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Supernatural: "Dead Men Don't Wear Plaid"

Illustration for article titled Supernatural: "Dead Men Don't Wear Plaid"
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I don't scare as easily as I used to. This is a good thing, because for a while, everything scared me. Like Attack Of The Killer Tomatoes type everything. I've lost some of the mystery in my life, and some of the excitement, but I'm willing to trade that for being able to sleep most nights. The only problem is, those few things that do scare me are terrifying in a way that goes right down to the bone. One of those things is losing the people I care about. I've never been in love, not the kind that matters, but just the thought of finding that someone, of finally getting that part of my life right, only to have them die—and really, one of us will die, that's the hell of it. It's hard to imagine anything worse than being broken that way. 

Plot-wise, "Dead Men Don't Wear Plaid" wasn't anything revelatory or new. Dead people come back, are pleasant enough for a while, then turn on their loved ones, as zombies are wont to do. But I'd say this is one of my favorite episodes of the season, because familiar or not, this one had a good solid punch. Part of that is finally having Supernatural back after the hiatus; it's just fun to see everybody back to doing what they're paid for. Even taking that into account, though, "Plaid" was strong: the script was sharp, managing to be serious without tipping over into the grimness that's been dogging the series ever since Sam started sucking down demon blood. The action climax came together nicely. And, most important of all, Jim Beaver held everything together, taking a potentially melodramatic concept and giving it real weight and melancholy.

Like I was saying, losing the love of your life is so scary I'm surprised more marriages don't involve bubble wrap and duct tape. Here's poor Bobby, stuck in the wheelchair while Sam and Dean go angsting their way through creation, and one more, his wife Karen comes home. Only, Karen's been dead long time, because Bobby killed her after she was possessed by a demon, then had her body cremated. He runs this "new" Karen through all the familiar tests, but as far as he can tell, she isn't evil, and she isn't an illusion. So he welcomes her into her home, and she starts making pies. Only, Bobby isn't an idiot. He knows this is going to go badly, and even trying to convince the Winchesters that it'll all be fine, that hey, it's a crazy world, sometimes the dead just come back because they've got nothing better to do, you can tell he doesn't believe his own lies. Even in a world where ghosts are probably and Hell is definitive, there are some rules that just never get broken.

It's a strong conflict, and it's one that never fails to move me when done well. I love the drama of impossible choices, and while it would've been interesting if "Plaid" had gone in a different direction, if the rising dead hadn't just reverted to type for the shotgun-packed finale, there's something to be said for playing it traditional. In the same way that some jokes become funnier on repetition, tragedy gains power from its audience knowing the punch-line in advance. Every happy moment between Bobby and Karen, every time Karen seemed open and friendly and entirely sane, I could tell the same lies Bobby was obviously clinging to. Maybe this time would be different. And then, when it turns out not to be different in the worst possible way, I knew it was coming and it surprised me anyway.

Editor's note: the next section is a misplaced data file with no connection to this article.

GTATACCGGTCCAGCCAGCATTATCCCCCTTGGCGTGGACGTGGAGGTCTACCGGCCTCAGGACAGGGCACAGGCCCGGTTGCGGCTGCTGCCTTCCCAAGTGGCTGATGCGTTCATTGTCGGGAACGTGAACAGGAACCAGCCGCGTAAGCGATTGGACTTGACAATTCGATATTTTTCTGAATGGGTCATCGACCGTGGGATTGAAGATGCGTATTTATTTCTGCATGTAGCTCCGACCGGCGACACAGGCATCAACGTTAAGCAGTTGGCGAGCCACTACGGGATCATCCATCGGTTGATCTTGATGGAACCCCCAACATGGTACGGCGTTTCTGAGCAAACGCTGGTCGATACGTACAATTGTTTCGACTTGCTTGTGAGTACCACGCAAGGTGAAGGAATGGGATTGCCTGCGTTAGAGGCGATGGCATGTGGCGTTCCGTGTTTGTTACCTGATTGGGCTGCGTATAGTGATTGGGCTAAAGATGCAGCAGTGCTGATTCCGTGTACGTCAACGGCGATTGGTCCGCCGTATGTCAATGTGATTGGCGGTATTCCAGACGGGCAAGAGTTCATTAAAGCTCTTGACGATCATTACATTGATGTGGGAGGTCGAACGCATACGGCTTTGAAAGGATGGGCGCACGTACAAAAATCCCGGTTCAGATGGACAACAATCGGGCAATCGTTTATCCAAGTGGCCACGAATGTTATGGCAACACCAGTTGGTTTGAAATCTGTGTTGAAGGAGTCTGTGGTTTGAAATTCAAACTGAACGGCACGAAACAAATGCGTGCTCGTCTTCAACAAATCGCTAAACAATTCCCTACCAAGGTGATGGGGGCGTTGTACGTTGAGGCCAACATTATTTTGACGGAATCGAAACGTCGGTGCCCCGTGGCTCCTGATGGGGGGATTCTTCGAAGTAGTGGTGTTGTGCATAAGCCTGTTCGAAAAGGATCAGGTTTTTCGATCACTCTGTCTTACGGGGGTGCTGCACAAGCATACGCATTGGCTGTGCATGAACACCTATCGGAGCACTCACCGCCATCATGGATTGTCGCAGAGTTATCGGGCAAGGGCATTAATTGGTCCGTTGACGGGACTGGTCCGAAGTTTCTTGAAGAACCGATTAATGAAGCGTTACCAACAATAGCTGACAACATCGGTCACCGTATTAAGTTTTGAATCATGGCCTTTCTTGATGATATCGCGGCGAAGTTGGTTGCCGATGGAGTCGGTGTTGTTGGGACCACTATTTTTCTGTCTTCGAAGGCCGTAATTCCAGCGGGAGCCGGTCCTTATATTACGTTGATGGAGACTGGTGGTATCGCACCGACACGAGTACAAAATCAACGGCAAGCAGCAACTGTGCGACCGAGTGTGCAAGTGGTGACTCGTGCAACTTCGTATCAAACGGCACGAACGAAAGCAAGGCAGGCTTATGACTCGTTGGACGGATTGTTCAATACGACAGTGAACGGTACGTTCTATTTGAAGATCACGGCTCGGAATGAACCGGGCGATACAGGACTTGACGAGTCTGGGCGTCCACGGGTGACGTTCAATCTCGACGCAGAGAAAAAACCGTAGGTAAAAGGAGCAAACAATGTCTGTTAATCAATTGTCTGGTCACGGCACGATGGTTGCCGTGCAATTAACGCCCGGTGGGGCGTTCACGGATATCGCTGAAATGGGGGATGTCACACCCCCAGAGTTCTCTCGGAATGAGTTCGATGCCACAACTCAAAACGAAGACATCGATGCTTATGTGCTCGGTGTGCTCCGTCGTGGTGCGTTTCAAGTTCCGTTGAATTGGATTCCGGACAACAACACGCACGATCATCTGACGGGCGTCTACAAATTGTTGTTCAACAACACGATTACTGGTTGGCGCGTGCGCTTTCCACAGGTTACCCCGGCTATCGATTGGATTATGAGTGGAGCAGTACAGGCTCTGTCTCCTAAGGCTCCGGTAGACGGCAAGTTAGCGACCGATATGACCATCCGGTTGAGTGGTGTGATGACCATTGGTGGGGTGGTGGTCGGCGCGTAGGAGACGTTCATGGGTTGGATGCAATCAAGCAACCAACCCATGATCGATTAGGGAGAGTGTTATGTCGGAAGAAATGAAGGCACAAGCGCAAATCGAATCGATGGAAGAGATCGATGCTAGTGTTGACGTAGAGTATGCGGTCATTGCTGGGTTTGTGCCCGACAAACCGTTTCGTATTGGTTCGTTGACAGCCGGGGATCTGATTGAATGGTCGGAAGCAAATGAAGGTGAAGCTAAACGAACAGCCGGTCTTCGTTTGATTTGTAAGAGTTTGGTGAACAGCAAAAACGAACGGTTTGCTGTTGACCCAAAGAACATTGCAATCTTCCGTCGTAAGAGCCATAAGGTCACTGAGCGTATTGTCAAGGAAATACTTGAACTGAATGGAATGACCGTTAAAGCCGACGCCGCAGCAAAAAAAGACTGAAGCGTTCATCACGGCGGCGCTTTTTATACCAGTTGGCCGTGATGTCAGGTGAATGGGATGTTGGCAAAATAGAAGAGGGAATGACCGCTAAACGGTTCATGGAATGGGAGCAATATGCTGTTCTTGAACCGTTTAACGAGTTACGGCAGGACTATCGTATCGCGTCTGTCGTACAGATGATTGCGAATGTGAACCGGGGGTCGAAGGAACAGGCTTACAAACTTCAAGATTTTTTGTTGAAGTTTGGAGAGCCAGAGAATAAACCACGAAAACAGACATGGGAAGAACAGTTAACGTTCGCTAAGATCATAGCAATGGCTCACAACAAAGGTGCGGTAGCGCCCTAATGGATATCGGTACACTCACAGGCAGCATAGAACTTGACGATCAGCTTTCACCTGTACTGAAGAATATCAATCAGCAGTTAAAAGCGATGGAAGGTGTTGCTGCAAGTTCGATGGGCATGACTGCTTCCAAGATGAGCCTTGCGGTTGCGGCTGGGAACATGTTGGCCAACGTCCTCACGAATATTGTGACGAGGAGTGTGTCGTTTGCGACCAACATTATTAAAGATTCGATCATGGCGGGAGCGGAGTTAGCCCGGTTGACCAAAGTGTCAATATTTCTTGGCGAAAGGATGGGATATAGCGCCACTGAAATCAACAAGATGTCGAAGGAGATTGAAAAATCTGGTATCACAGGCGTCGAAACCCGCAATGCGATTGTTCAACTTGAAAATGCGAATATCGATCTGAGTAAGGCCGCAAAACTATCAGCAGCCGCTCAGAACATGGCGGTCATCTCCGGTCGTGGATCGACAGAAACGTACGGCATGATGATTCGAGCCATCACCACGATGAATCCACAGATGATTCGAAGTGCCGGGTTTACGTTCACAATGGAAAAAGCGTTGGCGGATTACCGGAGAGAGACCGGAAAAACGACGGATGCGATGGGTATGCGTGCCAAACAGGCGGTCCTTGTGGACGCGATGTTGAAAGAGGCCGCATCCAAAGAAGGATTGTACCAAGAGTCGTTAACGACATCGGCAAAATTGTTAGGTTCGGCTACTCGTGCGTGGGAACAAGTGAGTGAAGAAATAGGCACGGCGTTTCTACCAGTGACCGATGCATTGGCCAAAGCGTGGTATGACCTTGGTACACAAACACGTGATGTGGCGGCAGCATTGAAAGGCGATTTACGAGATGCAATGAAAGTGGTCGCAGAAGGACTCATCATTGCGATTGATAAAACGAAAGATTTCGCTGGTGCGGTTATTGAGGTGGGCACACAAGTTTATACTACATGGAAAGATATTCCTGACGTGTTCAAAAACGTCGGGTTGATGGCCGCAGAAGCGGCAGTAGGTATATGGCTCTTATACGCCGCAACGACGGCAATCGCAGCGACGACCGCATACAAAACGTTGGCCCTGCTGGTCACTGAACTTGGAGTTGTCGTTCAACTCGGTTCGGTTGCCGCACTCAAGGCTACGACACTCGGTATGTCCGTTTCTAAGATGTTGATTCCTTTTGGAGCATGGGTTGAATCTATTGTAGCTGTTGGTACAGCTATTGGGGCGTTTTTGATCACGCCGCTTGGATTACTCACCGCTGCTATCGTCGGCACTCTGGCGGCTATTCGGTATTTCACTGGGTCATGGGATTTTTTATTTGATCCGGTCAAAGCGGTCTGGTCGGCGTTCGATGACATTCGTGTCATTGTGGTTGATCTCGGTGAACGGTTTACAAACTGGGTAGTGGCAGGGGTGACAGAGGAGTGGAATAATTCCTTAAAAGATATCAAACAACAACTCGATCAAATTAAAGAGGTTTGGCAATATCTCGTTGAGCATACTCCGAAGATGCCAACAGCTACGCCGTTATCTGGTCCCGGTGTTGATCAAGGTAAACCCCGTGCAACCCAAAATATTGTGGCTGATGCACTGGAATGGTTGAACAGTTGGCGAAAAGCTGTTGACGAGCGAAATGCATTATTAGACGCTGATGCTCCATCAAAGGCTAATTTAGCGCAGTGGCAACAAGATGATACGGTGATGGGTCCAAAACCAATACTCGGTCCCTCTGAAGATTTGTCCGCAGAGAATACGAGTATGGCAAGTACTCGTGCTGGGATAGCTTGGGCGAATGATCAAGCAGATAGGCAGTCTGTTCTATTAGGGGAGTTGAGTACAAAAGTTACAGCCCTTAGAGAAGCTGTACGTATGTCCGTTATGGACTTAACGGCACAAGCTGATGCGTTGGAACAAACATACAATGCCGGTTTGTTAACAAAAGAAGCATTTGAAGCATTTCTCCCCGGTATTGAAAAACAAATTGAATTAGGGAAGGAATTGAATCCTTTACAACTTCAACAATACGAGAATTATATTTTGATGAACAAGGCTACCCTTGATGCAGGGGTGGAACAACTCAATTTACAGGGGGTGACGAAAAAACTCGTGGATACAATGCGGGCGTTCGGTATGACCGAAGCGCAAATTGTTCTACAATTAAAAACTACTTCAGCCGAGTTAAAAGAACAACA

Am I over-selling this? Probably. Like I said, I'm a huge sucker for this sort of thing. But even if Bobby's dilemma didn't move you, "Plaid" was still good, with some great dialog, and the sort of myth-building the show hasn't done in a frustratingly long time. Sure, we've heard all about angels and demons and so forth, but it's nice to learn a little more about the most important human characters, because once they have a past, they seem more real. And the subtlety with which Bobby's back-story came out here was satisfying. No huge revelations, but finding out he was something of a son-of-a-bitch when he was younger, and that the locals still consider him the town drunk, was cool.

There wasn't a ton going on with the Apocalypse problem, apart from Bobby getting a push from Death to give up on the Winchesters. (Said push being the kind with stabbing and/or flesh-eating.) It's probably safe to assume that the threat of the End of the World isn't going to change Supernatural's basic approach to storytelling. Just as in other seasons, we'll get bits and pieces of the main story from time to time, but the stuff won't really hit the fan till we move into the last few episodes of the season. I still have problems with this, the big one being that by raising the stakes to such an absurd degree, the show seems to be calling attention to its biggest limitations, but I'm also willing to accept that things are how they are. If we can keep connecting to the characters in simple, heartfelt ways—ways that don't require dialog that keeps saying "Man, everything sucks so hard" over and over again with slightly different words each time—I won't have much to complain about.


Stray Observations:

  • Yeah, the picture up there is from an earlier episode. Once again, the arcane rituals of press sites elude me.
  • The title is a reference to a fun Steve Martin movie—it's a send up of film noir, with Martin interacting with clips from classic detective and crime movies.
  • I loved how Bobby and the Sheriff actually conspired to keep the zombie problem hidden from the boys. It's always fun when characters you trust lie.
  • That looked like a lot of pies.
  • Sam: "Yeah, I'm gonna regret this." And he totally does!
  • Bobby: "She was the love of my life. How many times do I have to kill her?"